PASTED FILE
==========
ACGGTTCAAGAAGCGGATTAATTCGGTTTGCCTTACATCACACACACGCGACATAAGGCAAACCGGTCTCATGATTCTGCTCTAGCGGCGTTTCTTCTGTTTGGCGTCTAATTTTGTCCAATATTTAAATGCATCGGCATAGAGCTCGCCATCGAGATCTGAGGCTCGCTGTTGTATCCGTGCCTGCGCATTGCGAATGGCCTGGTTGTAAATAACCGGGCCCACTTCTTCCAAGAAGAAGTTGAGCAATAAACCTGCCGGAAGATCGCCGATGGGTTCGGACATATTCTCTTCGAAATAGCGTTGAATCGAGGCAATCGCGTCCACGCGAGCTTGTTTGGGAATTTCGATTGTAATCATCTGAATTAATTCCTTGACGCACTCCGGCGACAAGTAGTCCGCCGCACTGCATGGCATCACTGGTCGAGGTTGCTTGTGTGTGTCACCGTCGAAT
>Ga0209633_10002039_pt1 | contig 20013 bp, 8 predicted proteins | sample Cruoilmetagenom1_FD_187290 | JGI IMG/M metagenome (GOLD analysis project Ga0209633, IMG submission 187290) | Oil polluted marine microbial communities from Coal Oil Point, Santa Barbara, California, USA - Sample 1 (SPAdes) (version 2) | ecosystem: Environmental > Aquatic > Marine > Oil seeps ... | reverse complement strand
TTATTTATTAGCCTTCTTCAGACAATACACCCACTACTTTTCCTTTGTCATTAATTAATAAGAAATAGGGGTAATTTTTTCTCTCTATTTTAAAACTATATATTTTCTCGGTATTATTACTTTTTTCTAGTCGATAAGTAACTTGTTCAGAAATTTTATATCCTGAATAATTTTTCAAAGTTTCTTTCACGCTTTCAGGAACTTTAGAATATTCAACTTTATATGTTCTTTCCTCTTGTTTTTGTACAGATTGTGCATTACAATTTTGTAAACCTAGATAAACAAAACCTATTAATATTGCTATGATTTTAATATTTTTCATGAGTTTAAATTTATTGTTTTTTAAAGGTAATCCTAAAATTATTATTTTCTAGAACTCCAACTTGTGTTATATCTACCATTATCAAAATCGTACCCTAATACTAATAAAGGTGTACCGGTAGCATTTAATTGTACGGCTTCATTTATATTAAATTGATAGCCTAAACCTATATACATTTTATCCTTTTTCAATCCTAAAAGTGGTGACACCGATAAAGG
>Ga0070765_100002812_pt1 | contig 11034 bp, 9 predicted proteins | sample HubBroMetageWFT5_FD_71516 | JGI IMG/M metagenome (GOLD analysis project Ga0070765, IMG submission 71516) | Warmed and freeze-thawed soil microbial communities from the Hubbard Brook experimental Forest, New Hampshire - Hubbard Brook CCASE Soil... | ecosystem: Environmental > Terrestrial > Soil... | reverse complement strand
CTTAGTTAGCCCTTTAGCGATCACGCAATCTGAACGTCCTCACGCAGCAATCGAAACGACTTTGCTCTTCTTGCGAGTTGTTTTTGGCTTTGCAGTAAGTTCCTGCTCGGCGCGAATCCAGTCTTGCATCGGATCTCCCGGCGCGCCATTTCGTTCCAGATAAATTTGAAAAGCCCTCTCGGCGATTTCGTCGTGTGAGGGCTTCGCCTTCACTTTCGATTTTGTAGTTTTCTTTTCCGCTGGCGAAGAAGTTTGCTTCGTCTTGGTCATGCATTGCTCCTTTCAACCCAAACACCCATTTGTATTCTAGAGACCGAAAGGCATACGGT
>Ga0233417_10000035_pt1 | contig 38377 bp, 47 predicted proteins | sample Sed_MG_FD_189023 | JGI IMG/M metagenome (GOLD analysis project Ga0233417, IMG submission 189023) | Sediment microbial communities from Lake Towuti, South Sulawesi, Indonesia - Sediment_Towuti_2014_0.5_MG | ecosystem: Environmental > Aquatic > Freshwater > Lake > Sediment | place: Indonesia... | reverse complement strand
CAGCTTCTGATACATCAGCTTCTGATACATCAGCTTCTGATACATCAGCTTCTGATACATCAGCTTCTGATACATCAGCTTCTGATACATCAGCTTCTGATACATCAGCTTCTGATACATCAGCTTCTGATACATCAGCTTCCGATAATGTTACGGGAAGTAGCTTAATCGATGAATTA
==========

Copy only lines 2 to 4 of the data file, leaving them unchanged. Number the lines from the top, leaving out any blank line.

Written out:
>Ga0209633_10002039_pt1 | contig 20013 bp, 8 predicted proteins | sample Cruoilmetagenom1_FD_187290 | JGI IMG/M metagenome (GOLD analysis project Ga0209633, IMG submission 187290) | Oil polluted marine microbial communities from Coal Oil Point, Santa Barbara, California, USA - Sample 1 (SPAdes) (version 2) | ecosystem: Environmental > Aquatic > Marine > Oil seeps ... | reverse complement strand
TTATTTATTAGCCTTCTTCAGACAATACACCCACTACTTTTCCTTTGTCATTAATTAATAAGAAATAGGGGTAATTTTTTCTCTCTATTTTAAAACTATATATTTTCTCGGTATTATTACTTTTTTCTAGTCGATAAGTAACTTGTTCAGAAATTTTATATCCTGAATAATTTTTCAAAGTTTCTTTCACGCTTTCAGGAACTTTAGAATATTCAACTTTATATGTTCTTTCCTCTTGTTTTTGTACAGATTGTGCATTACAATTTTGTAAACCTAGATAAACAAAACCTATTAATATTGCTATGATTTTAATATTTTTCATGAGTTTAAATTTATTGTTTTTTAAAGGTAATCCTAAAATTATTATTTTCTAGAACTCCAACTTGTGTTATATCTACCATTATCAAAATCGTACCCTAATACTAATAAAGGTGTACCGGTAGCATTTAATTGTACGGCTTCATTTATATTAAATTGATAGCCTAAACCTATATACATTTTATCCTTTTTCAATCCTAAAAGTGGTGACACCGATAAAGG
>Ga0070765_100002812_pt1 | contig 11034 bp, 9 predicted proteins | sample HubBroMetageWFT5_FD_71516 | JGI IMG/M metagenome (GOLD analysis project Ga0070765, IMG submission 71516) | Warmed and freeze-thawed soil microbial communities from the Hubbard Brook experimental Forest, New Hampshire - Hubbard Brook CCASE Soil... | ecosystem: Environmental > Terrestrial > Soil... | reverse complement strand